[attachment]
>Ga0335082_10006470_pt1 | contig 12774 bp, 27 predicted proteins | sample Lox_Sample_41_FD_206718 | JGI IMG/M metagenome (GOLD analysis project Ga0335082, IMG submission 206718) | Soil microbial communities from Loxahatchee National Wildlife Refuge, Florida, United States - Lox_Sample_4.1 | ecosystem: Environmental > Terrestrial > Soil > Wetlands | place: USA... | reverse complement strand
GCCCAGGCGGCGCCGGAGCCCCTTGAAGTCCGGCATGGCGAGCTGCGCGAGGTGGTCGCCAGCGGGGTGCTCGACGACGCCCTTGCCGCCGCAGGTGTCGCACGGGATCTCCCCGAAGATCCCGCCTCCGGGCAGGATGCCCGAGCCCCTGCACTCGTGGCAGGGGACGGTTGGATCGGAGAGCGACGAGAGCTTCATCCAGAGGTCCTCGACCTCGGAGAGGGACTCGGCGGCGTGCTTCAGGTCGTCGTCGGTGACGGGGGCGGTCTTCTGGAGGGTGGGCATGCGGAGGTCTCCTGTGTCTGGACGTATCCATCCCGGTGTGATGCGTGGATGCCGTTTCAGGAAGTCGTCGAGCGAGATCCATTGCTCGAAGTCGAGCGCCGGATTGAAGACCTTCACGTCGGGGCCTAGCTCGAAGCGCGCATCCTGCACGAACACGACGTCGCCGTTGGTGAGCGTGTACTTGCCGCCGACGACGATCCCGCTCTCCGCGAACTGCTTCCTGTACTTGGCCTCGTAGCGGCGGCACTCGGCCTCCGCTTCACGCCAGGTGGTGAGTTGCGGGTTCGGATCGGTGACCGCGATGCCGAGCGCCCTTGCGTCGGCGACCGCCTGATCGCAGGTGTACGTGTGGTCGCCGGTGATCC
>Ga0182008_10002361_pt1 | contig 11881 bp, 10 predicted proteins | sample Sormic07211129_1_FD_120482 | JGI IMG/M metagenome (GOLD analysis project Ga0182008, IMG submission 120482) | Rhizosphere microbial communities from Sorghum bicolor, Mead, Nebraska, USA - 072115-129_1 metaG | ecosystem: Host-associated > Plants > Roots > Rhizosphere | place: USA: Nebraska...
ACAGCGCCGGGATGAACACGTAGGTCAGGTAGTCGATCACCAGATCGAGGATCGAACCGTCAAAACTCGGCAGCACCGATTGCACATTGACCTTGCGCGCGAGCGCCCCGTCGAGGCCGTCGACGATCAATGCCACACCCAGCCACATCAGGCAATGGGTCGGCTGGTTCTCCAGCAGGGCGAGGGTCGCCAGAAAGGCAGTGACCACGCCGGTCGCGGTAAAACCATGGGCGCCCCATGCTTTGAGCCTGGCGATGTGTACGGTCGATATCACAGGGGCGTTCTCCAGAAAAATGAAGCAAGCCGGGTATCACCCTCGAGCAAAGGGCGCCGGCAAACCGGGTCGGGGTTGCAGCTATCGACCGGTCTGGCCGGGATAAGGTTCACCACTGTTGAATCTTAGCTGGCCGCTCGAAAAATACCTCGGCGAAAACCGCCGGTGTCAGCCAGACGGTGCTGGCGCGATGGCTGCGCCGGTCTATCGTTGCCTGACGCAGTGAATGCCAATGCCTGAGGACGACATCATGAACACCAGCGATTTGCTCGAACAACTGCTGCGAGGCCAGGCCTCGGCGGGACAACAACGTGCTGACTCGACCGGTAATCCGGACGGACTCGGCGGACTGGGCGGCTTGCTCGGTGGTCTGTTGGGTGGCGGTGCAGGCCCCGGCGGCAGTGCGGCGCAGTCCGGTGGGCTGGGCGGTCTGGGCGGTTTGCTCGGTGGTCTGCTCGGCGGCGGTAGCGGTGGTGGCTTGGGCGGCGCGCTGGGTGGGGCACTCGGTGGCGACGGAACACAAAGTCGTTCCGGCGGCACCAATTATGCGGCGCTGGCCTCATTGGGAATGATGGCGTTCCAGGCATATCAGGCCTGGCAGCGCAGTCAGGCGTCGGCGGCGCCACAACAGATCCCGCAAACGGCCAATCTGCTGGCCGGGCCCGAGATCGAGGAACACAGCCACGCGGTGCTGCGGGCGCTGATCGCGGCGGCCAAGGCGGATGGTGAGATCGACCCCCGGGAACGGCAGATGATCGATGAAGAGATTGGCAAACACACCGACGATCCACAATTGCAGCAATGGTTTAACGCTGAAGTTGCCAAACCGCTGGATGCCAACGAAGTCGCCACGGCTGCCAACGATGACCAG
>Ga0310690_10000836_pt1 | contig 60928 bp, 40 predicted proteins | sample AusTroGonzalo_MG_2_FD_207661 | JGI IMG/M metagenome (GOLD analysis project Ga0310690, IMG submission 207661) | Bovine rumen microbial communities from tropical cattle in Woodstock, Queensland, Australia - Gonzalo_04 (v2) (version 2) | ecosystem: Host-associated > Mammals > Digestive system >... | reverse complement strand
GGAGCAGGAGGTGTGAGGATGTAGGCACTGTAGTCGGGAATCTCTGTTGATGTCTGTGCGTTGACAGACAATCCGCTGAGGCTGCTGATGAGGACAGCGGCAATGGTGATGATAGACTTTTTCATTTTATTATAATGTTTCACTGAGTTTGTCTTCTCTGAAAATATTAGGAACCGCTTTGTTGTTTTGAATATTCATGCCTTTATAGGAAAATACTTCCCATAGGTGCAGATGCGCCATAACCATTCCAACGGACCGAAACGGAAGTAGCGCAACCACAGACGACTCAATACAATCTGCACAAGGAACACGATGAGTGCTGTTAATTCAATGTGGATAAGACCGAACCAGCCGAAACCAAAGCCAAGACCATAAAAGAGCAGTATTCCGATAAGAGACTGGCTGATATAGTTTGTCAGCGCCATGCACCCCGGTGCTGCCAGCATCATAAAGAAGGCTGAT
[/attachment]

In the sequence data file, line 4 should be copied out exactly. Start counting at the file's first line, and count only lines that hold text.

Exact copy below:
ACAGCGCCGGGATGAACACGTAGGTCAGGTAGTCGATCACCAGATCGAGGATCGAACCGTCAAAACTCGGCAGCACCGATTGCACATTGACCTTGCGCGCGAGCGCCCCGTCGAGGCCGTCGACGATCAATGCCACACCCAGCCACATCAGGCAATGGGTCGGCTGGTTCTCCAGCAGGGCGAGGGTCGCCAGAAAGGCAGTGACCACGCCGGTCGCGGTAAAACCATGGGCGCCCCATGCTTTGAGCCTGGCGATGTGTACGGTCGATATCACAGGGGCGTTCTCCAGAAAAATGAAGCAAGCCGGGTATCACCCTCGAGCAAAGGGCGCCGGCAAACCGGGTCGGGGTTGCAGCTATCGACCGGTCTGGCCGGGATAAGGTTCACCACTGTTGAATCTTAGCTGGCCGCTCGAAAAATACCTCGGCGAAAACCGCCGGTGTCAGCCAGACGGTGCTGGCGCGATGGCTGCGCCGGTCTATCGTTGCCTGACGCAGTGAATGCCAATGCCTGAGGACGACATCATGAACACCAGCGATTTGCTCGAACAACTGCTGCGAGGCCAGGCCTCGGCGGGACAACAACGTGCTGACTCGACCGGTAATCCGGACGGACTCGGCGGACTGGGCGGCTTGCTCGGTGGTCTGTTGGGTGGCGGTGCAGGCCCCGGCGGCAGTGCGGCGCAGTCCGGTGGGCTGGGCGGTCTGGGCGGTTTGCTCGGTGGTCTGCTCGGCGGCGGTAGCGGTGGTGGCTTGGGCGGCGCGCTGGGTGGGGCACTCGGTGGCGACGGAACACAAAGTCGTTCCGGCGGCACCAATTATGCGGCGCTGGCCTCATTGGGAATGATGGCGTTCCAGGCATATCAGGCCTGGCAGCGCAGTCAGGCGTCGGCGGCGCCACAACAGATCCCGCAAACGGCCAATCTGCTGGCCGGGCCCGAGATCGAGGAACACAGCCACGCGGTGCTGCGGGCGCTGATCGCGGCGGCCAAGGCGGATGGTGAGATCGACCCCCGGGAACGGCAGATGATCGATGAAGAGATTGGCAAACACACCGACGATCCACAATTGCAGCAATGGTTTAACGCTGAAGTTGCCAAACCGCTGGATGCCAACGAAGTCGCCACGGCTGCCAACGATGACCAG